- The first form of discovery you likely will use or encounter typically will be written discovery in the form of interrogatories (written questions) and requests for production. These documents will be delivered to your attorney and must be answered in writing under oath.
- You also will have the opportunity to participate in depositions, which are interviews conducted under oath in the presence of a court reporter. The court reporter then produces a transcript of the proceedings. Both parties likely will want to depose each other.
- Keep in mind that the discovery process can take months, if not years. The court likely will hold a number of scheduling conferences for the purpose of keeping the litigation on track and setting deadlines for the completion of certain tasks.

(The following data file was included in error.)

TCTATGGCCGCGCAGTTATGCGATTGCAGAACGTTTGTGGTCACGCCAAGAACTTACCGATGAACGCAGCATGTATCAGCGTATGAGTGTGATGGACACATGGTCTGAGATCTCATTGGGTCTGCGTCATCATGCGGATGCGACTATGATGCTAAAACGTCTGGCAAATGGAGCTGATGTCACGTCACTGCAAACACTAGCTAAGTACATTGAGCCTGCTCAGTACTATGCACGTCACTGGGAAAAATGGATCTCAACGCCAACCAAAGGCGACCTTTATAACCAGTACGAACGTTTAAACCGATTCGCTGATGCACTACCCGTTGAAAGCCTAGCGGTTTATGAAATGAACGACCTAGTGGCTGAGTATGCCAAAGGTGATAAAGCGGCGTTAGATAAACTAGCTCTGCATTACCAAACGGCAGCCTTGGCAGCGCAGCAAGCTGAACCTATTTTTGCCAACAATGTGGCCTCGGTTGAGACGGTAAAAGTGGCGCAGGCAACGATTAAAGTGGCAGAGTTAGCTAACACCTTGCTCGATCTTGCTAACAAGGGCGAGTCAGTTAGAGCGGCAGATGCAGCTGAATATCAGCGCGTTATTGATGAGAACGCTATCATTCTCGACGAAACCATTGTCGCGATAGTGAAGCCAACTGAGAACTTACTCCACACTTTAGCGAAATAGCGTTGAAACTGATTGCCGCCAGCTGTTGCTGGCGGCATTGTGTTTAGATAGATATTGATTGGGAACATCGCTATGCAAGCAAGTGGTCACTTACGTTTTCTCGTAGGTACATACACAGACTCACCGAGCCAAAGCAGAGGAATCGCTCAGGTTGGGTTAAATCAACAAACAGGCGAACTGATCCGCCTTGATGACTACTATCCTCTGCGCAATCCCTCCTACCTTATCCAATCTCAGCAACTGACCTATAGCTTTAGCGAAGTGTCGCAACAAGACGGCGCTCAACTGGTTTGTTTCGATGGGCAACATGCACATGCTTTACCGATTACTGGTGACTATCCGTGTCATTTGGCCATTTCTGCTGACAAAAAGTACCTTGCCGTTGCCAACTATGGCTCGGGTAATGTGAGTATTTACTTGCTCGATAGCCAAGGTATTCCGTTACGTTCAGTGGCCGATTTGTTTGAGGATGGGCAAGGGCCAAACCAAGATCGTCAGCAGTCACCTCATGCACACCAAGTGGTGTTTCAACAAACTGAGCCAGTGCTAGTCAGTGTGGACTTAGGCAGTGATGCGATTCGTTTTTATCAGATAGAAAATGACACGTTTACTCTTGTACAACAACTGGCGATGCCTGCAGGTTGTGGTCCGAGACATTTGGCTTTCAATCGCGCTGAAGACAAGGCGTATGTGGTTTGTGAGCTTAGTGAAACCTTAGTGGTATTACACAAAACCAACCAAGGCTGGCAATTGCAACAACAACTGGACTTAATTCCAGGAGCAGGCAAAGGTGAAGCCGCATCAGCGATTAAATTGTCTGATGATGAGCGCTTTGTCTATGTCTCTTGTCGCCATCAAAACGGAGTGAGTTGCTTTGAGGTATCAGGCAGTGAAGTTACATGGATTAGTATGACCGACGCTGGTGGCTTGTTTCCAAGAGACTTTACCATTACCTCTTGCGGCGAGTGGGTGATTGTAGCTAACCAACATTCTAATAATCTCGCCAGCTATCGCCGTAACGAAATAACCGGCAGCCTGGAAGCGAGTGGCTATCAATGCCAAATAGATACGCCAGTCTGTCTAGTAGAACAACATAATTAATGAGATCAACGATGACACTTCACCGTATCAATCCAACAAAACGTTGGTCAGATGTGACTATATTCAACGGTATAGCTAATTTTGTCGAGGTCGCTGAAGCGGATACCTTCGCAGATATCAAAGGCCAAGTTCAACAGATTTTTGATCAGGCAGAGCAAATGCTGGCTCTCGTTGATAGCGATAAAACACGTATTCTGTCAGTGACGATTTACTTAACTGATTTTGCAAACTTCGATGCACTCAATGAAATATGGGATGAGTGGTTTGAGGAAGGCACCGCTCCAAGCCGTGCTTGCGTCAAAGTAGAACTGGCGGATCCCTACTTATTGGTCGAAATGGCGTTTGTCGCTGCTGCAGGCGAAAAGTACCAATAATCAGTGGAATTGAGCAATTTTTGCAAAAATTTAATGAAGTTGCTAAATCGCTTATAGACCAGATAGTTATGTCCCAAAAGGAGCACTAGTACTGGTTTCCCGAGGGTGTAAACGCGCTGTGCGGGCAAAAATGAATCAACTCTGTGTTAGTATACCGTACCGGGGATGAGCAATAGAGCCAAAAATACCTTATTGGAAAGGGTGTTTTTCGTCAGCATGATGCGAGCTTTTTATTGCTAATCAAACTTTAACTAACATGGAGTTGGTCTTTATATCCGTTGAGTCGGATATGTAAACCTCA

Consider attempting mediation.Because lawsuits can take years to even reach trial, working with a mediator may help you settle the domain name dispute in a quicker and more cost-efficient way.
- Many district courts have their own mediation programs available to civil litigants for free or at a substantially reduced cost.
- Through mediation, a neutral, third-party individual trained in dispute resolution works with you and the other party to facilitate a settlement to the dispute.
- The mediation proceedings are confidential and non-binding. There is no requirement that you resolve your domain name dispute.
- However, if you and the other party do reach a settlement, the terms of that agreement can be put in writing and signed by both parties to create a legally binding contract.
Video: Lesture on Domain Name Dispute Resolution - Procedure